trebuchets, the gentleman’s weapon, but it does mean that you must, in fact, be on
the land without the owner’s permission—you have to actually be trespassing. Otherwise, for example, people who are renting
or borrowing a house might be able to claim ownership under adverse possession. So, pro tip, put a sign up inviting anyone
in and then nobody can claim adverse possession! Criteria dos, the possession must be “actual.” That means that not only must the trespasser
actually be on the property, they also must be using it as if it was their own, and actively
maintaining it. You have to be living there and doing the
stuff that a normal homeowner would do—mending the hedges, mowing the fences, watering the
windows, taking out the lawn, weeding the trash, the normal stuff. Criteria number c, the possession it must
be “open and notorious.” In other words, you can’t be hiding the
fact that you live there. So don’t worry—if somebody is hiding in
your attic for five years, they can’t suddenly take you to court and claim that they own
your house. Open and notorious possession means that the
trespasser must be living there clearly and openly, in such a way that the real owner,
if they were paying any attention at all, would be able to know that they are there
and kick them out. Criteria number IV, the possession must be
“exclusive.” The person or people claiming the property
must be the only ones living there. The owner cannot be living on or using the
property at any point; if they do, then your claim is gone. Which means that if you’ve been on a property
for years waiting to take adverse possession, if the real owner even stops by to use the
bathroom, then the clock starts over again. It is for this reason that in New York, for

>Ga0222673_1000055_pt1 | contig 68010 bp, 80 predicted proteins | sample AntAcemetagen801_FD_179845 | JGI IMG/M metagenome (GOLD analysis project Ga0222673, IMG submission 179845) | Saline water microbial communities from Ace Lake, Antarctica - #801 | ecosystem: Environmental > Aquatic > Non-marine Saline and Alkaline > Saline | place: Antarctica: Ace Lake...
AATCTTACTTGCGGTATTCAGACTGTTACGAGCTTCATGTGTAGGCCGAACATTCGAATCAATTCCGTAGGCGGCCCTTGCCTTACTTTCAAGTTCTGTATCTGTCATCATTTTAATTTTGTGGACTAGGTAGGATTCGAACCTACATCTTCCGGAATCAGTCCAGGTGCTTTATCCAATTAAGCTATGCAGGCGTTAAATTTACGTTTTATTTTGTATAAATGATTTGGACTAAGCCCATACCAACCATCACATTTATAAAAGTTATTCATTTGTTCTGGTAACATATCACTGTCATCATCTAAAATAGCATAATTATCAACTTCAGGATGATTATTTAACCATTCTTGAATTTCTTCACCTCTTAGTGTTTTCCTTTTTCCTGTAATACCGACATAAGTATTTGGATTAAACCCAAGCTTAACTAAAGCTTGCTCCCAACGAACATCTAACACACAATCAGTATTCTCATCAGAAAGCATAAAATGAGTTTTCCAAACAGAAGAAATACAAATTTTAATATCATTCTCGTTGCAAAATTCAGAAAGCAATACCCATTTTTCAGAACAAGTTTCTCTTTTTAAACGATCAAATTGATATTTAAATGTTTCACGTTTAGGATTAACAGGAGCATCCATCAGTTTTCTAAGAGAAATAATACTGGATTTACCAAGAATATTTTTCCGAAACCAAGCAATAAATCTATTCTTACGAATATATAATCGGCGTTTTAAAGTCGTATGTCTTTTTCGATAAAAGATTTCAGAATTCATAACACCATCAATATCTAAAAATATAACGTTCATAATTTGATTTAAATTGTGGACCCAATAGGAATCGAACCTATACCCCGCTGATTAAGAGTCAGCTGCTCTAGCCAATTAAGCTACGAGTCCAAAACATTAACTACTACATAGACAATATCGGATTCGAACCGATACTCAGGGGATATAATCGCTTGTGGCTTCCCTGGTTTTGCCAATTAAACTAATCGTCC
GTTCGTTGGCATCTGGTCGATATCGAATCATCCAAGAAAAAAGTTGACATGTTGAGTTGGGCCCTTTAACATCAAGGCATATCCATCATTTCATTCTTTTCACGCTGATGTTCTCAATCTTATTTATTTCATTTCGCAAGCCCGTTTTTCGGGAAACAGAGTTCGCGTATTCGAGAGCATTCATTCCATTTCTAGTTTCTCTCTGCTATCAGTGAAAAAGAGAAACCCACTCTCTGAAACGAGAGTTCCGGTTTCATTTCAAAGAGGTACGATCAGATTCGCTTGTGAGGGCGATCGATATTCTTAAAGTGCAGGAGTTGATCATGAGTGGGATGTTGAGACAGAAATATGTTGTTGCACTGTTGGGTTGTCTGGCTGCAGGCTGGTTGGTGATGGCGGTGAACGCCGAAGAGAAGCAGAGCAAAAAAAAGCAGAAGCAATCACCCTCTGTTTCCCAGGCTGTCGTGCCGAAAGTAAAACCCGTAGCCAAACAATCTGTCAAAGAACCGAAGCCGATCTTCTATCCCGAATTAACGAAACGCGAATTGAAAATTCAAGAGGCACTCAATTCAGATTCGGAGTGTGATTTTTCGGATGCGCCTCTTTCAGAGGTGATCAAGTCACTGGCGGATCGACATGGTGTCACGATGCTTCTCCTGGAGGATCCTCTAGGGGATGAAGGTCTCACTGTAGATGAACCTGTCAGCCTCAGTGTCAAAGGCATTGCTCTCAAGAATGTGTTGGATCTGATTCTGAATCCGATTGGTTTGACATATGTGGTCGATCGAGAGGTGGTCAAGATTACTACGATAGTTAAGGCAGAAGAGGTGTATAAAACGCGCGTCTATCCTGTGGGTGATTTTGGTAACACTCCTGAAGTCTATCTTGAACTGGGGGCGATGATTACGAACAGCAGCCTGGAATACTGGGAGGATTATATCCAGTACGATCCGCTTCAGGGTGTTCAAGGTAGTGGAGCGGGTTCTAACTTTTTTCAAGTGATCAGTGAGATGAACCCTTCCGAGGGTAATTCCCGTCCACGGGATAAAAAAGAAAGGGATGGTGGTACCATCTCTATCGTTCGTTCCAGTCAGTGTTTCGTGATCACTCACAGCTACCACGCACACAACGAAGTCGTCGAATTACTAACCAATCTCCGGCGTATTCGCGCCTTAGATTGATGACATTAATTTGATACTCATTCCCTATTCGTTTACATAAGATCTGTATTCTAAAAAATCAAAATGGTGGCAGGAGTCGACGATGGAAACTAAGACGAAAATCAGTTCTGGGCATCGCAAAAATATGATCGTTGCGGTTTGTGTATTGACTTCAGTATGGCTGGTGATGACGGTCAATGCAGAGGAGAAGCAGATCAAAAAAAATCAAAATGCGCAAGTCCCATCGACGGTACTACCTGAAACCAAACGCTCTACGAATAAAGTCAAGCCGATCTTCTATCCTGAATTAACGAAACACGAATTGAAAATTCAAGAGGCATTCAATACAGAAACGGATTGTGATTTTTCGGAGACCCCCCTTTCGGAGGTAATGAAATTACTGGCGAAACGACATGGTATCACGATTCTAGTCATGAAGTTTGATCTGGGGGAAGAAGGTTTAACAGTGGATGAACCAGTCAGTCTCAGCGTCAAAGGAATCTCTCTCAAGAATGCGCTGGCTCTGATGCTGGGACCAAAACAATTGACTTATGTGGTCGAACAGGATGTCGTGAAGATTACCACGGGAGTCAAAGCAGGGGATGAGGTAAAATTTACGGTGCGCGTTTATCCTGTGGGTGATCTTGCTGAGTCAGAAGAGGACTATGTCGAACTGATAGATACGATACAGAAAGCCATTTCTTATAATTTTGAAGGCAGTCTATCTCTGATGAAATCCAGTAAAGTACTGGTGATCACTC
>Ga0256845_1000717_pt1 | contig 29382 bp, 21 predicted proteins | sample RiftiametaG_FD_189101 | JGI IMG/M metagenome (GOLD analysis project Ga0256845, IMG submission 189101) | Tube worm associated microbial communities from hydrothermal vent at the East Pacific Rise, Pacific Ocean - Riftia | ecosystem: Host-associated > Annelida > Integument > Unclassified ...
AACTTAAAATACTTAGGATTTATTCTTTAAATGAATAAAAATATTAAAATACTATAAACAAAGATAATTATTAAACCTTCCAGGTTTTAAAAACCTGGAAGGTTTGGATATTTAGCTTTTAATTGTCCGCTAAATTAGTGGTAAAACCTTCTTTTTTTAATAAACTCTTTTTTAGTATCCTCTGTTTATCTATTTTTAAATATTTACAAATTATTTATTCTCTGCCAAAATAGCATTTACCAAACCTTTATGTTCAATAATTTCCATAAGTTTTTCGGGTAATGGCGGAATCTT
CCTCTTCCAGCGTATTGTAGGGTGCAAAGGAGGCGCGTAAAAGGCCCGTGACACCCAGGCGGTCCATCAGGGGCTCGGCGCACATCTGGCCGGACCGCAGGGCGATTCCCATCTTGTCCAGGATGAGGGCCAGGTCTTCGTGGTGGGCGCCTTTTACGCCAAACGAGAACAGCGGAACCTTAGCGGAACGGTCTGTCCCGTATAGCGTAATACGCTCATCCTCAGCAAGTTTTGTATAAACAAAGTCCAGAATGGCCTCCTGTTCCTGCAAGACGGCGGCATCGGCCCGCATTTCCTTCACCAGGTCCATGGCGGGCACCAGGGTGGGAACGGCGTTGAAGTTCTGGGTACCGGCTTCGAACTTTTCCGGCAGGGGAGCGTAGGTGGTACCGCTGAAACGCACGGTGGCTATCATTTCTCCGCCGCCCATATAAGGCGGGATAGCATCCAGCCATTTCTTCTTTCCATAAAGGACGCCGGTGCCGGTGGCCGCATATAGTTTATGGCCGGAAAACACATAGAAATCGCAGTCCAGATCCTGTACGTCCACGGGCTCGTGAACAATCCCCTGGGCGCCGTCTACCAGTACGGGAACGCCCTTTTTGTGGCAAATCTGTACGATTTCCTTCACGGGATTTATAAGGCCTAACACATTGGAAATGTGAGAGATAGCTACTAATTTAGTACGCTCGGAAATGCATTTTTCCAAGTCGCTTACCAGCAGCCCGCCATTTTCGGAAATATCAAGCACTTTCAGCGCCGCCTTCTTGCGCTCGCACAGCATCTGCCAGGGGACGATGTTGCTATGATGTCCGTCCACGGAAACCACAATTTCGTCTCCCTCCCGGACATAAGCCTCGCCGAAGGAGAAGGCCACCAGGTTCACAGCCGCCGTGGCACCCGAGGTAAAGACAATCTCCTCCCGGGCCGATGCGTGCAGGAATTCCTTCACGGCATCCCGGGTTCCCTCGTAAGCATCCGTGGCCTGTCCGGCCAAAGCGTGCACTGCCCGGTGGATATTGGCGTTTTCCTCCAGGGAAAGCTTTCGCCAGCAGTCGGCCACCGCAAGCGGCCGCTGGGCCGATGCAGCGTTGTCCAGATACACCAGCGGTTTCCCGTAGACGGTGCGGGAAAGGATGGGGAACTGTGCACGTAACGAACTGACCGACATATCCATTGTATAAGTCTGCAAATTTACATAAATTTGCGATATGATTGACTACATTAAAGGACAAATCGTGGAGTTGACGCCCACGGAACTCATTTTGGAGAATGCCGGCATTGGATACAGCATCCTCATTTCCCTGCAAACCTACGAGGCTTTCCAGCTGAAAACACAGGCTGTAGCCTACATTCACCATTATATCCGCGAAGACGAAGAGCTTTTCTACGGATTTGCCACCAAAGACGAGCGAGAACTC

example, where there are plenty of privately owned courtyards open to the public, many
of these are barricaded off by their owners once a year just to prove the owner’s domination
of the land so that nobody can live on and subsequently claim the courtyards. And finally, criteria number cinq, the possession
must be “continuous.” You must continuously live on the property
for a certain period of time. That doesn’t mean you can never leave—you
can go to the grocery store or on a normal vacation—but you must be using the property
the way that a normal property owner would. You can’t go to an abandoned house once
or twice over several years and then claim it. How long you have to live there depends on
the state or nation’s laws. It could be as short as five or as long as
forty years. But once you reach that magic number—boom,
you own the place… assuming you succeed in proving you meet the
criteria in a complex and expensive legal process. Nonetheless, people successfully apply the
law of adverse possession all the time in the countries where it exists—often fixing
up and living in abandoned buildings. Now, if you become an adverse possession master
you might end up with quite a few houses and they’d be safe because you’d probably
have a different key to each house. That way if you lose a key, only one of your
houses would be compromised rather than all. If that makes sense, then why would you use
the same password on all your online accounts? You should have different passwords for each